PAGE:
The dorsal vascular complex (DVC) is exposed and ligated with a 2/0 monofilic polyglyconate suture on a CT1 needle. Also stapling techniques or a none suturing techniques have been described (32). For better exposure of the apex during the further preparation and for less bleeding we prefer the suturing of the DVC.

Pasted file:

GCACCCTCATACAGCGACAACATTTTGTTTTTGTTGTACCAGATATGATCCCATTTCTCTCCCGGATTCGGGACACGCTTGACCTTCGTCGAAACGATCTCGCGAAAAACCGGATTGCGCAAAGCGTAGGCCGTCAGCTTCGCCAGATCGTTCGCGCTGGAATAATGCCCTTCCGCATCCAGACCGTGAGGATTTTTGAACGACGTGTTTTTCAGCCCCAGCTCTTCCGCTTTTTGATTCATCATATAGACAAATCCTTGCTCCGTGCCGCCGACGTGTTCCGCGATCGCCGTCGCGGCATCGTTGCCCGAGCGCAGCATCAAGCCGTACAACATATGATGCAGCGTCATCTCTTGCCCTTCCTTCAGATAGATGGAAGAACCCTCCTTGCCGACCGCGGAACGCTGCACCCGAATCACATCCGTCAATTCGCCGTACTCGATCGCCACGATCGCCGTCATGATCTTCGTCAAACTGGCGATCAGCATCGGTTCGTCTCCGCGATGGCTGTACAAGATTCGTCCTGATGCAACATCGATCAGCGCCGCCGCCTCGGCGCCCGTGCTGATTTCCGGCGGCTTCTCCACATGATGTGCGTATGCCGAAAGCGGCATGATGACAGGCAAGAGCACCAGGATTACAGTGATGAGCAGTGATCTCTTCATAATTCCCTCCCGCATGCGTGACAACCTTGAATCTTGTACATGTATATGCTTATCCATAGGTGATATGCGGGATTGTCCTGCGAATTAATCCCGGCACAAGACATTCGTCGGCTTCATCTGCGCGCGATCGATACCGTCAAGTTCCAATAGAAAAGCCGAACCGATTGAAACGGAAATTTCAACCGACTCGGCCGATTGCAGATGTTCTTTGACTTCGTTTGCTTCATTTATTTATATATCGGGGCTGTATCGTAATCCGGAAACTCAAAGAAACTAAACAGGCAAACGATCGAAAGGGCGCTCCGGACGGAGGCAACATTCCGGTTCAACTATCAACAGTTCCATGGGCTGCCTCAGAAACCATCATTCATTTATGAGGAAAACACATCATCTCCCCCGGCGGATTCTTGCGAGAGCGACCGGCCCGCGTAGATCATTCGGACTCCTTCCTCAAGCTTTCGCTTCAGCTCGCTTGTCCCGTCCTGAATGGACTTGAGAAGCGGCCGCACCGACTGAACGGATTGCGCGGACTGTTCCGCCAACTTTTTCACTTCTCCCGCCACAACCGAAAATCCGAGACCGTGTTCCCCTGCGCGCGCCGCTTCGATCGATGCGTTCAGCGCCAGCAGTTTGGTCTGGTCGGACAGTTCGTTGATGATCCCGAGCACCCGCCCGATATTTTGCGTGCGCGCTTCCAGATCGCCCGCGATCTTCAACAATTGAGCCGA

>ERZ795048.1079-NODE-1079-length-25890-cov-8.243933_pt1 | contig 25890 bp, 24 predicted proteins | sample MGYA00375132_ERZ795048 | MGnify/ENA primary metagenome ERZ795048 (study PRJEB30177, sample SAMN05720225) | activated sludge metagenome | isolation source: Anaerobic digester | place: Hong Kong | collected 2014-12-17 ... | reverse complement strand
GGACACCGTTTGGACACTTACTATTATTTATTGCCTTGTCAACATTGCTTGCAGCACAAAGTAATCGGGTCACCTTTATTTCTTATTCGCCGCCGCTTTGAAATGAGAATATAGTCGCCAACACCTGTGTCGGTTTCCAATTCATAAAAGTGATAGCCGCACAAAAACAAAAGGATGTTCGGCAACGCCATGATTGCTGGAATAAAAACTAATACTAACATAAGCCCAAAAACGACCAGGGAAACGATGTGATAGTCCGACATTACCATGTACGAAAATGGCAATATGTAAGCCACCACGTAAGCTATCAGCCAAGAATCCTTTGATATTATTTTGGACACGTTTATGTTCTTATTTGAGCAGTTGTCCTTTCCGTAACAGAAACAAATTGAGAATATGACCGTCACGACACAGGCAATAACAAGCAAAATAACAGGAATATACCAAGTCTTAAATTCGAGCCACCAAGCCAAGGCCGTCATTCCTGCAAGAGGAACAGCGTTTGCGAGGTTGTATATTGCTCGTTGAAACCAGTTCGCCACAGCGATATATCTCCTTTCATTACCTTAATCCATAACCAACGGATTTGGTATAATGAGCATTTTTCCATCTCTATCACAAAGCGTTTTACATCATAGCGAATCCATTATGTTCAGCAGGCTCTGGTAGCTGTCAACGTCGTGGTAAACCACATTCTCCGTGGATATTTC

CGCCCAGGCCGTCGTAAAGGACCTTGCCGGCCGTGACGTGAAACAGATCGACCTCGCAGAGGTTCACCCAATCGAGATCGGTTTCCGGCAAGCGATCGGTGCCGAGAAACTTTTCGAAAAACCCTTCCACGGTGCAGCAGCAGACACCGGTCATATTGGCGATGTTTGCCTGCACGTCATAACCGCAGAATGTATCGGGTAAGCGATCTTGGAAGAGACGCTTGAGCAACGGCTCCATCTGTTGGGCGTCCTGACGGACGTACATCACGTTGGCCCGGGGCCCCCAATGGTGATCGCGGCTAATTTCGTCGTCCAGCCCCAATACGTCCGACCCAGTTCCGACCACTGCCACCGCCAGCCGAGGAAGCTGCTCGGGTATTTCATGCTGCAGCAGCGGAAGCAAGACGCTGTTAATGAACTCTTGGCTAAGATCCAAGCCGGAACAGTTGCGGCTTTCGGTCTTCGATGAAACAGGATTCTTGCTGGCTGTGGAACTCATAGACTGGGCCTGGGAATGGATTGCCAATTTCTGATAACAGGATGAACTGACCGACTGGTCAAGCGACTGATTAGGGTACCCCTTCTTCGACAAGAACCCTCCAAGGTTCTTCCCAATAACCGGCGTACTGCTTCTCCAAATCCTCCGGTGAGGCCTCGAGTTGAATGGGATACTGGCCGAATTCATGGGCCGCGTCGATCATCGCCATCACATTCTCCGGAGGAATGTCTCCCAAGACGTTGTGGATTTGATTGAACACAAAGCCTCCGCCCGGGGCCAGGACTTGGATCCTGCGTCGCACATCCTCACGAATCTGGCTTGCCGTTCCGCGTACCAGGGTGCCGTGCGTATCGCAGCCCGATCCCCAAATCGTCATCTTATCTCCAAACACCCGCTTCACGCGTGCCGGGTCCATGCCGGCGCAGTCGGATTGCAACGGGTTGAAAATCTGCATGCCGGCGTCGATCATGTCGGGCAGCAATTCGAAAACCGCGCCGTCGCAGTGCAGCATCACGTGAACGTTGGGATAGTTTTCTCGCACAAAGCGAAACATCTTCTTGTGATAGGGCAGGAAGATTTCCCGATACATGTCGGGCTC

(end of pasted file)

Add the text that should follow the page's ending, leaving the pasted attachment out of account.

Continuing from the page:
With the same needle and suture we perform a suspension stitch of the DVC and the pubovesicle ligaments at the periost of the symphysis. Some authors found that this maneuver leads to a better result in early continence. Although the level of evidence for this manoeuvre is not high, it could also be considered as a back up stitch for the DVC. Then a third stitch is additionally performed close to the bladder neck on the dorsal aspect of the prostate. This suture allows better visualization of the bladder neck for the preparation that follows.